The week is beginning on a global wave of optimism with equities across Asia climbing, partly in response to Friday’s US existing home sales report, which trounced expectations with a 7.2% gain in July.

Earlier today in Japan, the Nikkei 225 jumped 3.35% ― its biggest one-day gain since May 7 ― on optimism that the US would rebound. 

The housing report confirmed the U.S. is clearly on a path to recovery,” said Yoshinori Nagano, senior strategist at Daiwa Asset Management, according to Bloomberg News. “The fundamentals of the global economy and corporate earnings are improving, supporting the resilience of the market.”

South Korea's Kospi also rose 1.6%, Taiwan shares moved up 2.7%, Hong Kong's Hang Seng was 1.9% higher, and New Zealand's NZX-50 was trading 1.0% higher. China’s Shanghai index, which shook global markets with its extreme volatility last week, closed with a 1.10% gain after rebounding from losses earlier in the day.

In weekend news, Jean-Claude Trichet, president of the European Central Bank, defended the “gradualist approach” of monetary policy at the Jackson Hole Symposium. His views were backed by Jurgen Stark, executive board member of the ECB, who said the central bank's credibility would be threatened if rates were allowed to dip below 2%. It’s worth noting that Ben Bernanke, before taking the helm at the Fed, argued against the gradualist approach in favor of a “bang-bang” or “cold-turkey” method.

Among other speakers were Vice Chairman Donald Kohn, who argued that the Fed’s loose monetary policy has helped to prevent deflation. Former Fed Governor Frederic Mishkin, a well-known inflationary hawk, surprised few when he said interest rates should be raised aggressively as the economy rebounds.

An editorial in today’s Wall Street Journal takes the opposite argument: “The Great Depression was W-shaped. The stock-market collapse led to a steep economic decline. But by 1933, the economy had rebounded. Then a series of monetary and fiscal blunders drove the country back into a deep recession at the end of 1937. For the administration, the answer is clear: Err on the side of continued expansionary policies.”

On to data: starting the week off is a slow Monday, with no economic indicators set to hit markets. Looking ahead to the rest of the week...

Key Releases This Week:


9:00 ― More good news from the housing market is expected in the form of the S&P Case-Shiller Home Price Index, which should indicate that average price declines across 20 metropolitan areas were moderating as of June. Going forward, that will only be good news if potential homebuyers are still attracted to the market, as new and existing home sales have been driven by the allure of reduced prices.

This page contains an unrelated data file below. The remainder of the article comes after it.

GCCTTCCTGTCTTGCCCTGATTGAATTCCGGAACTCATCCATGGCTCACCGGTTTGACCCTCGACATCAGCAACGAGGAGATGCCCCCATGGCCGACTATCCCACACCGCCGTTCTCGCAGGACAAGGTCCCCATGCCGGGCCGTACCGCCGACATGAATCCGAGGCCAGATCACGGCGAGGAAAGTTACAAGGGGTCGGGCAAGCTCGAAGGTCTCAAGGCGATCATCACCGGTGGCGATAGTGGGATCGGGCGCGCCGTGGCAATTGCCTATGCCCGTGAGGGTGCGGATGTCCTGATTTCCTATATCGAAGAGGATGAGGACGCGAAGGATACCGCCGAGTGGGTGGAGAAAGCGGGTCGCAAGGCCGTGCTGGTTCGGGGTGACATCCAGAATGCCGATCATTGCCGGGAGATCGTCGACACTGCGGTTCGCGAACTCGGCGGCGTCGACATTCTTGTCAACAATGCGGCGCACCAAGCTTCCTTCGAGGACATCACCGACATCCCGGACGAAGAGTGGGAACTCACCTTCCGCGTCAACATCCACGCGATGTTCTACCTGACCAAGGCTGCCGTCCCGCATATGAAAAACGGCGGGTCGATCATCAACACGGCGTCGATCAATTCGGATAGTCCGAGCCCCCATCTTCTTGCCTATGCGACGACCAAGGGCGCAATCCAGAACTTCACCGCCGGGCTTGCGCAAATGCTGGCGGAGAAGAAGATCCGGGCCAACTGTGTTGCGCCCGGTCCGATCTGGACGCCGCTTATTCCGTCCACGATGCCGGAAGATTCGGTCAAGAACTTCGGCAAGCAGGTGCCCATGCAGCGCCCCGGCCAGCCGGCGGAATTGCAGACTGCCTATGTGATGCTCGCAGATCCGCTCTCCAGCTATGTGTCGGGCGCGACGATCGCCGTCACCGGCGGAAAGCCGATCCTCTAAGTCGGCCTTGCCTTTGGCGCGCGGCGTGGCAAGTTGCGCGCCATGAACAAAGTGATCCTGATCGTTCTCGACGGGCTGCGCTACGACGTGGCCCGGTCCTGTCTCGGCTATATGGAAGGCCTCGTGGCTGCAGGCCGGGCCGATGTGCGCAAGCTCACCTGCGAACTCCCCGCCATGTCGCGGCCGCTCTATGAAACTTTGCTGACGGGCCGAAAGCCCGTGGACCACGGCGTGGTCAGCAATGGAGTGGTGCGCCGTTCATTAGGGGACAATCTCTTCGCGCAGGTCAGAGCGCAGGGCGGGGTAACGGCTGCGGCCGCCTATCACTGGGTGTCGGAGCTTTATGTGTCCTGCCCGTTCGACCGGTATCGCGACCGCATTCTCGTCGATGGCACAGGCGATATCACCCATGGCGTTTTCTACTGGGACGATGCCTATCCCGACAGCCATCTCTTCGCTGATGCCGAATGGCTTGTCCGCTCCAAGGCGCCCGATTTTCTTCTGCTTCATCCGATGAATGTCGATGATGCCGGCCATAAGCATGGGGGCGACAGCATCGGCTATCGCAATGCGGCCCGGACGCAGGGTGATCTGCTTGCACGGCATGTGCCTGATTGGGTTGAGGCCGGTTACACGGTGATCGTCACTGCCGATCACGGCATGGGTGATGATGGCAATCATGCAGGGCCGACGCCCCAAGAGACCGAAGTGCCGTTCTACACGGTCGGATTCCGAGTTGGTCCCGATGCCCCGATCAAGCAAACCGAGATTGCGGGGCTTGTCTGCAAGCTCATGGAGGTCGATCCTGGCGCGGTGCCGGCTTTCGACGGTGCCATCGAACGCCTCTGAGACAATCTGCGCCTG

In last month’s survey, home prices posted their first monthly gain (+0.5%) in almost three years, with annual declines at an average of -17%. “The change in momentum here is very significant,” commented Robert Shiller, co-creator of the index, at the time. Still, he expects prices to remain near current levels for the next five years.

“A flat month would pull the yearly rate of decline below -17% for the first time since the Lehman disaster, suggesting that house prices are at least groping for a bottom,” said analysts from BMO Capital Markets.

10:00 ― There doesn’t seem to be much room for Consumer Confidence to move this month. Continued gains in the stock market and a wildly successful Cash for Clunkers program could boost sentiment, but will that outweigh a 9.4% unemployment rate and rising jobless claims? Analysts think so, but the impact will be mild. The median forecast from economists looks for a 47.6 score this month ― a one-point improvement from July.

“Amid additional signs of stabilization in the economy and the better than expected non-farm payroll and unemployment results, consumer confidence is expected to rise in August after dropping in the two previous months,” said the forecasting team at BBVA. “Nevertheless, it will remain at a low level because consumers continue to suffer from a weak labor market and tight credit markets. As a result, consumption is expected to remain weak in the third quarter.”  

10:00 ― The FHFA House Price Index is unlikely to receive much attention as the more important S&P index is released just an hour before. But analysts will want to see if the two reports are consistent. 


8:30 ― New orders for Durable Goods are expected to rise 3.0% in July after a 2.5% loss in June, partly on account of rising sentiment in various manufacturing indexes. Core orders are set to rise 0.8%, half the pace of the 1.6% gain in June.